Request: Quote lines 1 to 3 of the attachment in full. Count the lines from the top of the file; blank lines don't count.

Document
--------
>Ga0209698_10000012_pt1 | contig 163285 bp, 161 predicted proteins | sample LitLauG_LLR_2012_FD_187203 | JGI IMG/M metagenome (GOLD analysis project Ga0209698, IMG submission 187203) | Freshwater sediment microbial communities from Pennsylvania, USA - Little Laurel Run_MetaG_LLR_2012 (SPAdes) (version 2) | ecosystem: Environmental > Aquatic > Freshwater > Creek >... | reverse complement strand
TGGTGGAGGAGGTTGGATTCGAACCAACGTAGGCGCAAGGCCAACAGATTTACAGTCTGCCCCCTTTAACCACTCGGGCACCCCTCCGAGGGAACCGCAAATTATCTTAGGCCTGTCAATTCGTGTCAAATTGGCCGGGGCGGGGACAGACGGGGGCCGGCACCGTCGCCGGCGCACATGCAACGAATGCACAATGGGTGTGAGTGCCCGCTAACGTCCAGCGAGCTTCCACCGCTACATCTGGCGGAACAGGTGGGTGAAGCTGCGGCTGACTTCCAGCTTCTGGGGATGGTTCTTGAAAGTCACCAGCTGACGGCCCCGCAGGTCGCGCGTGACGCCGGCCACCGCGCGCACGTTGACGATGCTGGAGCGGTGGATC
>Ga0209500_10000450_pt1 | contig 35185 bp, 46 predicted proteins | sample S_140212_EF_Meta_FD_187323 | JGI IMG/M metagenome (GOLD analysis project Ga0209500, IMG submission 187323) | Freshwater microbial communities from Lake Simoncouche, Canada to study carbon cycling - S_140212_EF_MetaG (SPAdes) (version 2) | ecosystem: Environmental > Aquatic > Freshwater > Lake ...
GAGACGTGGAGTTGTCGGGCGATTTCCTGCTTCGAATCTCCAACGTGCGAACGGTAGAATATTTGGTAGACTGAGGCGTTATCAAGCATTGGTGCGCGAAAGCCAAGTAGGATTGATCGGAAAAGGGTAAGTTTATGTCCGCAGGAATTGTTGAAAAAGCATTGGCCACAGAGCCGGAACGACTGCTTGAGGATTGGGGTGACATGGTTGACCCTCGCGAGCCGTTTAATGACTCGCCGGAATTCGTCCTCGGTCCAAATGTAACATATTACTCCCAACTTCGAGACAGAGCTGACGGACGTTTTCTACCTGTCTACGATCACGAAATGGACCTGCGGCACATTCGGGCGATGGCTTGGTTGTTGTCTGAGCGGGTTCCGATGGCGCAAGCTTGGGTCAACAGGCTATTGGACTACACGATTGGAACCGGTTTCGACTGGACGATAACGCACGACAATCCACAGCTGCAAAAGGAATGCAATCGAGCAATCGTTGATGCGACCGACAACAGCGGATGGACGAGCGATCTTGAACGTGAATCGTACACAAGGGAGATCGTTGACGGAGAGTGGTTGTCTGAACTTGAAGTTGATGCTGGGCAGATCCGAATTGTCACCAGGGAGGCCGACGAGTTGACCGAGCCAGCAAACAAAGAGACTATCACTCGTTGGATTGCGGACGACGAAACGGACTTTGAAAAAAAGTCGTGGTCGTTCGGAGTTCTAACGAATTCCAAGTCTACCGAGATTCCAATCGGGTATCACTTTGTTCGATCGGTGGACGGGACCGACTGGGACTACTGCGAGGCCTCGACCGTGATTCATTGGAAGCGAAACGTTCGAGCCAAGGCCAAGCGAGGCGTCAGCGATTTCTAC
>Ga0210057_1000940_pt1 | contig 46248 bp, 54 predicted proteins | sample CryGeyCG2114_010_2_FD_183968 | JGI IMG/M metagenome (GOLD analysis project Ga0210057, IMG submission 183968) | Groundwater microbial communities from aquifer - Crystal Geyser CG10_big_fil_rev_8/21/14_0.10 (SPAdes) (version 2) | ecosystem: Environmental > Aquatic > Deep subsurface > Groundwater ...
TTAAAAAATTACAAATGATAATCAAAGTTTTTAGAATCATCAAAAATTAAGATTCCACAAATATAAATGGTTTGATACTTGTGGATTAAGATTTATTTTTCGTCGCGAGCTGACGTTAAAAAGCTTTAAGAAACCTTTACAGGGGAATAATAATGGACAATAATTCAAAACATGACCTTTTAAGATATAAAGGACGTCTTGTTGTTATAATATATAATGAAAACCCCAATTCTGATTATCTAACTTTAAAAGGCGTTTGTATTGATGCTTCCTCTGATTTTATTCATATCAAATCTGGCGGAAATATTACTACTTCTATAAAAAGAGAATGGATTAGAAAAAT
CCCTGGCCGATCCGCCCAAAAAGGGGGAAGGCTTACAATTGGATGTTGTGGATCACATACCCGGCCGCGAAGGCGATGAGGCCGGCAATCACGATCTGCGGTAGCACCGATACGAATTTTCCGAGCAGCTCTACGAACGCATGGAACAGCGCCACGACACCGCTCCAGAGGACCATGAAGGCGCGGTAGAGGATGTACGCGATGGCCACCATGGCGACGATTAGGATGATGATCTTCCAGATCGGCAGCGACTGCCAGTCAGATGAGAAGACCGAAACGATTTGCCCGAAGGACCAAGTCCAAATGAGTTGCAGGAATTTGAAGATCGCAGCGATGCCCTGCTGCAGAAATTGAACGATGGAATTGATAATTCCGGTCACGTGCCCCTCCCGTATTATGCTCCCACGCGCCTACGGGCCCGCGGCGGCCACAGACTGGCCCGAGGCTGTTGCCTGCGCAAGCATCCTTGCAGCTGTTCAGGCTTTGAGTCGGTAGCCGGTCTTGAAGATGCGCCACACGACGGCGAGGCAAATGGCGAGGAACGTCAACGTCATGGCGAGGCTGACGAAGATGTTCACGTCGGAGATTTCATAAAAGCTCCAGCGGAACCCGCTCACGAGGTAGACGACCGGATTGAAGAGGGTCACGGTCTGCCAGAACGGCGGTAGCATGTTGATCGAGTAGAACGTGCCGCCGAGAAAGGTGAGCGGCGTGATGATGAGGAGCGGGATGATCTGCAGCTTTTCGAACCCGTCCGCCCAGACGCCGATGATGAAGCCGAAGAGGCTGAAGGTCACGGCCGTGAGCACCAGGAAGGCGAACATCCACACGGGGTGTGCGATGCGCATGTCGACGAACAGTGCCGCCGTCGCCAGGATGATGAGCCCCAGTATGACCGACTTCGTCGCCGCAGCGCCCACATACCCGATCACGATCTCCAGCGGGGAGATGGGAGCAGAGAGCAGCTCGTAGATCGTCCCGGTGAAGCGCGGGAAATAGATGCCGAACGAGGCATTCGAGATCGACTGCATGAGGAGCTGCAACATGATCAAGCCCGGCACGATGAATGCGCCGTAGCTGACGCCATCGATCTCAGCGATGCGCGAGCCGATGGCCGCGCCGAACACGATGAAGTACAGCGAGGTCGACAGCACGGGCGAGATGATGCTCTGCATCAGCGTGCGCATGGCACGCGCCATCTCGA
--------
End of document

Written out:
>Ga0209698_10000012_pt1 | contig 163285 bp, 161 predicted proteins | sample LitLauG_LLR_2012_FD_187203 | JGI IMG/M metagenome (GOLD analysis project Ga0209698, IMG submission 187203) | Freshwater sediment microbial communities from Pennsylvania, USA - Little Laurel Run_MetaG_LLR_2012 (SPAdes) (version 2) | ecosystem: Environmental > Aquatic > Freshwater > Creek >... | reverse complement strand
TGGTGGAGGAGGTTGGATTCGAACCAACGTAGGCGCAAGGCCAACAGATTTACAGTCTGCCCCCTTTAACCACTCGGGCACCCCTCCGAGGGAACCGCAAATTATCTTAGGCCTGTCAATTCGTGTCAAATTGGCCGGGGCGGGGACAGACGGGGGCCGGCACCGTCGCCGGCGCACATGCAACGAATGCACAATGGGTGTGAGTGCCCGCTAACGTCCAGCGAGCTTCCACCGCTACATCTGGCGGAACAGGTGGGTGAAGCTGCGGCTGACTTCCAGCTTCTGGGGATGGTTCTTGAAAGTCACCAGCTGACGGCCCCGCAGGTCGCGCGTGACGCCGGCCACCGCGCGCACGTTGACGATGCTGGAGCGGTGGATC
>Ga0209500_10000450_pt1 | contig 35185 bp, 46 predicted proteins | sample S_140212_EF_Meta_FD_187323 | JGI IMG/M metagenome (GOLD analysis project Ga0209500, IMG submission 187323) | Freshwater microbial communities from Lake Simoncouche, Canada to study carbon cycling - S_140212_EF_MetaG (SPAdes) (version 2) | ecosystem: Environmental > Aquatic > Freshwater > Lake ...